When you suspect Medicare fraud

News You Can Use

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Medicare fraud is a big problem, and patients have a responsibility to check their statements and understand what’s being billed. If you see something that’s not right, you should ask questions.

One Morganville Medicare patient noticed $160 monthly charges from her oncologist on her benefits statements, but the billing dates were for days she hadn’t seen the doctor. When she asked her doctor about the charges, he told her not to worry because there were no out-of-pocket costs to her and it was a government-approved program. She asked Medicare, which said it would look into it. Unable to get answers, she suspected fraud.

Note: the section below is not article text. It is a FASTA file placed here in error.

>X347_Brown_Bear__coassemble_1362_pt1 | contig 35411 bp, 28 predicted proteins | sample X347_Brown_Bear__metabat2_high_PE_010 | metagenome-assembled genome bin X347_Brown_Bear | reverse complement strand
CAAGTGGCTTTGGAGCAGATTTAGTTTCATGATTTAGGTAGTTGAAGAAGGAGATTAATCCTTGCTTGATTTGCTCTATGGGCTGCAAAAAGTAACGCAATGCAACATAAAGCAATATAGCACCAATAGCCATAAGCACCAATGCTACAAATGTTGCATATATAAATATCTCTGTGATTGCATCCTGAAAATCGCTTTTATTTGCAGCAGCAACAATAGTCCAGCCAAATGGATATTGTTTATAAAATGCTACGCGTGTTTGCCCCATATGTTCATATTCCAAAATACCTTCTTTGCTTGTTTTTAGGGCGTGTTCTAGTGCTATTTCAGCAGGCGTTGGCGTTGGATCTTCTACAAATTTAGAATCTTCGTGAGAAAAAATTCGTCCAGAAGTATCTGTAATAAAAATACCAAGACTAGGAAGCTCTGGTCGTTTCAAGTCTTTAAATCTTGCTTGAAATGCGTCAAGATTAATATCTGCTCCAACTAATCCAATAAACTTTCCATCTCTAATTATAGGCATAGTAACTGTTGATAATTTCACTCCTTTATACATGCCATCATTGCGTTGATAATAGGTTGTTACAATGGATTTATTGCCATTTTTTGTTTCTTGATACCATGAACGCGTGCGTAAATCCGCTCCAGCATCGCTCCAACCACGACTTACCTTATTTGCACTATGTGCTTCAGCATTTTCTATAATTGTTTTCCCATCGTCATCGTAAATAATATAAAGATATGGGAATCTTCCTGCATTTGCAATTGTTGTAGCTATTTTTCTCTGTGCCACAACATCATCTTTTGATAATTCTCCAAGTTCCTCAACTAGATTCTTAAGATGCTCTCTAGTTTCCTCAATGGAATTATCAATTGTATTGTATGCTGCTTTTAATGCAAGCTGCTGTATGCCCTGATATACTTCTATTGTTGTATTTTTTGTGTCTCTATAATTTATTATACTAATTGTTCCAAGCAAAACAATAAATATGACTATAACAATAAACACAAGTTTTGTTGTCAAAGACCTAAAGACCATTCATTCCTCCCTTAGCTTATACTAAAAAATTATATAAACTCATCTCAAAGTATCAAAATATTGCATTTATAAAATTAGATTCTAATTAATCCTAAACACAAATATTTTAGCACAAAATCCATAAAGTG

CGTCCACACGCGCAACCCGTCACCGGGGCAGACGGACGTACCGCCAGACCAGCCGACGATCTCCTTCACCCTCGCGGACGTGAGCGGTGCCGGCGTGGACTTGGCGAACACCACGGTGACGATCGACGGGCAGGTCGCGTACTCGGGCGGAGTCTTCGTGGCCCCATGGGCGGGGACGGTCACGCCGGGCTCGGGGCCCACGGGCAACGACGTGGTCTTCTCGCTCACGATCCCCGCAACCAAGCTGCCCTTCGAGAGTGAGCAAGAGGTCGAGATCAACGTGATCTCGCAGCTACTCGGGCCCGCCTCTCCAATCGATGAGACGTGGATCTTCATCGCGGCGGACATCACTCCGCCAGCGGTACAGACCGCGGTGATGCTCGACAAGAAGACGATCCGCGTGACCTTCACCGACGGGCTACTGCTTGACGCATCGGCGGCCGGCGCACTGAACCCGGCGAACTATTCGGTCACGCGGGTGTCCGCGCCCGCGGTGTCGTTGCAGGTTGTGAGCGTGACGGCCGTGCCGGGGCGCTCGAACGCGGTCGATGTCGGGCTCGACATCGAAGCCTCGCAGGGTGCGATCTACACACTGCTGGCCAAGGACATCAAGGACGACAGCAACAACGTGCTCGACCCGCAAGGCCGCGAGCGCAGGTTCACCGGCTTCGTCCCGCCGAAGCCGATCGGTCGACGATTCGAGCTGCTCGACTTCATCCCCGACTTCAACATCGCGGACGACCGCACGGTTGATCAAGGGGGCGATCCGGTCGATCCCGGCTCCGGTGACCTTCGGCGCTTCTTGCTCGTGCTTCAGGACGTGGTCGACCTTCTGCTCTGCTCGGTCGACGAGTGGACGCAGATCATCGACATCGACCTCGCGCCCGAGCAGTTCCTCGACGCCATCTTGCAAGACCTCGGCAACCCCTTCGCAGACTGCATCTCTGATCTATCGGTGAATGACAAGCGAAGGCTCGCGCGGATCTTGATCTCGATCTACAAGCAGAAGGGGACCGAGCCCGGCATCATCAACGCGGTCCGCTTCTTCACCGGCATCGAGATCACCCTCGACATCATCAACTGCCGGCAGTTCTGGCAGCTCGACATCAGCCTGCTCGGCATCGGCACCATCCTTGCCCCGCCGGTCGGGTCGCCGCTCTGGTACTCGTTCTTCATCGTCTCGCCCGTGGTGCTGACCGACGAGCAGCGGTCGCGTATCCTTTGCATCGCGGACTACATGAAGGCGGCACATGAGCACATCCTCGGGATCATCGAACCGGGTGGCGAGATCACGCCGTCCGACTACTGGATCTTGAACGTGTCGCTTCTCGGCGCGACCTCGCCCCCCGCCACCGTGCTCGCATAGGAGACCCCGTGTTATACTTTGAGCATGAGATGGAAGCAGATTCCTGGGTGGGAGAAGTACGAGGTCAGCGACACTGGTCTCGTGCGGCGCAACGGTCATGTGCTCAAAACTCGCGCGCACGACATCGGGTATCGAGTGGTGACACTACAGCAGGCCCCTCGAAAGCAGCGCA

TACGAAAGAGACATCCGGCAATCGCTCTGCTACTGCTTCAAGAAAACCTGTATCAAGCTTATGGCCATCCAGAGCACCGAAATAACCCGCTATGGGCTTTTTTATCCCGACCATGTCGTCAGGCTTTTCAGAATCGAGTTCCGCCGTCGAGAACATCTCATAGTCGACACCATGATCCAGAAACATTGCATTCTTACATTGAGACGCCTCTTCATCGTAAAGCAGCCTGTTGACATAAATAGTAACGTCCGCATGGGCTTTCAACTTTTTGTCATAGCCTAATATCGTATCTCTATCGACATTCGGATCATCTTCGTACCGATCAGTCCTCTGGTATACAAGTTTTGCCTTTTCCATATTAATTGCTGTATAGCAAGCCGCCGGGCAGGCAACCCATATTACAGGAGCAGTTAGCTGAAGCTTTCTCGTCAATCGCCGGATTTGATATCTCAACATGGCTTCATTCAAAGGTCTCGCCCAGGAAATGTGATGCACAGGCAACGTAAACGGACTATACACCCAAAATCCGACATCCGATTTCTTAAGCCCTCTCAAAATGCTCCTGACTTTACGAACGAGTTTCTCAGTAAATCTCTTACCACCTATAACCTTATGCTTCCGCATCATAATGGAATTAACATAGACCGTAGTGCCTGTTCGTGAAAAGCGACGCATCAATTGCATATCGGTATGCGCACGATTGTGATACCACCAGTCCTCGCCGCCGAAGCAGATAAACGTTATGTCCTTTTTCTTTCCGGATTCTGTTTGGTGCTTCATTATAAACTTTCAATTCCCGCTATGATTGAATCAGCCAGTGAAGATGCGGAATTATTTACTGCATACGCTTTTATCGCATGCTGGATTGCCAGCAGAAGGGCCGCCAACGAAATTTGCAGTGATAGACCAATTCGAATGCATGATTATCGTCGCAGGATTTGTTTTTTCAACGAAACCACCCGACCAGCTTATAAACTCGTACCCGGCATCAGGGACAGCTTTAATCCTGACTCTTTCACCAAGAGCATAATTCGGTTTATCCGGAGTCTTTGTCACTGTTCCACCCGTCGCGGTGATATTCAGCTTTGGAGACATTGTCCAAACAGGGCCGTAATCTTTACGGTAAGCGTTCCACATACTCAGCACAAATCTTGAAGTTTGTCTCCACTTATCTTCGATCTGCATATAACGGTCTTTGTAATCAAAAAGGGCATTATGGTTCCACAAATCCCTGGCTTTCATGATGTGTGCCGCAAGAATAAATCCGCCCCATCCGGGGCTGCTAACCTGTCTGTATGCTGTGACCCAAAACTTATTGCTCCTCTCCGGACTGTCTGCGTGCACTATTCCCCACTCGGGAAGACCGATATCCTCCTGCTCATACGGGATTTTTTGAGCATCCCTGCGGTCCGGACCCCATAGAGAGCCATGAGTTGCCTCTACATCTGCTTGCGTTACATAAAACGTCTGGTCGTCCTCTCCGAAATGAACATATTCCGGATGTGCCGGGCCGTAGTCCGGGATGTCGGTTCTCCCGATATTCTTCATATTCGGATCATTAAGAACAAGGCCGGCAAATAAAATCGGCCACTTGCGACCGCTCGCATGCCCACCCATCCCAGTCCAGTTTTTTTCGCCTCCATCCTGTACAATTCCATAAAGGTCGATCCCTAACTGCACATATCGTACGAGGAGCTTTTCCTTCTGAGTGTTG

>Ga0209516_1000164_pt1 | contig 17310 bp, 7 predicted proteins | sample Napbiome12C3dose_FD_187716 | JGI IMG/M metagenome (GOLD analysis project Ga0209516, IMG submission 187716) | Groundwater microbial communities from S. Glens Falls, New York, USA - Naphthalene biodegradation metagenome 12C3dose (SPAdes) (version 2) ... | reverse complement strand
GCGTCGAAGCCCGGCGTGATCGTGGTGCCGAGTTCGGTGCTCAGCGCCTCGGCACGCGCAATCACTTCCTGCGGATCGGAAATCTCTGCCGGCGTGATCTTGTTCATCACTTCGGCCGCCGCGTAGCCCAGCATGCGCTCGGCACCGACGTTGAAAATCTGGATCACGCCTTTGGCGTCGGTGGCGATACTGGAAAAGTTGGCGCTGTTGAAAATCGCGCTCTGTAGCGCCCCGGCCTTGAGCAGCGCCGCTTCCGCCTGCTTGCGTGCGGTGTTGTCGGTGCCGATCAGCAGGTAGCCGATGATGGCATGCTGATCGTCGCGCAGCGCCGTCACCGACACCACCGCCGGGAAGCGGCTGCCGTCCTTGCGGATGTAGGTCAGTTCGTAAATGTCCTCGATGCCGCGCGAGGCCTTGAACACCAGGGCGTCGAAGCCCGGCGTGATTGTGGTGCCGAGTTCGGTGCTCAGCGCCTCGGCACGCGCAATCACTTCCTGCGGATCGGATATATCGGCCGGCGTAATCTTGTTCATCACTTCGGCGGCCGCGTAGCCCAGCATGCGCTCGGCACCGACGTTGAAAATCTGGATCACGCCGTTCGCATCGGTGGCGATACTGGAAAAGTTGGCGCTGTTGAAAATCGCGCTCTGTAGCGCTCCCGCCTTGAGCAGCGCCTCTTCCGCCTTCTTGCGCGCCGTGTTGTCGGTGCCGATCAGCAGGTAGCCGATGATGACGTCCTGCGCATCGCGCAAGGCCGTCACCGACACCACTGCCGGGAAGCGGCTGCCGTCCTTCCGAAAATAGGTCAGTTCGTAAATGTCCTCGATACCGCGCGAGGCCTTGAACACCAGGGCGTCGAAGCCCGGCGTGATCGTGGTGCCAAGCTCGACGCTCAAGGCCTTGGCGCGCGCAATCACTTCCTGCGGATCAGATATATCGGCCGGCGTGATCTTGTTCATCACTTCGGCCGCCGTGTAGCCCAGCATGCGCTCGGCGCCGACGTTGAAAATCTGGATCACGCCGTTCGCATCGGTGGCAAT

Ultimately, these charges were part of a new Medicare program for chemotherapy patients. But because she never signed up for the program and was never notified about it, questioning the charges was the right course of action.

The woman’s experience was detailed in a Bamboozled column on NJ.com, which explained the mix-up and how you can protect yourself from potential Medicare fraud.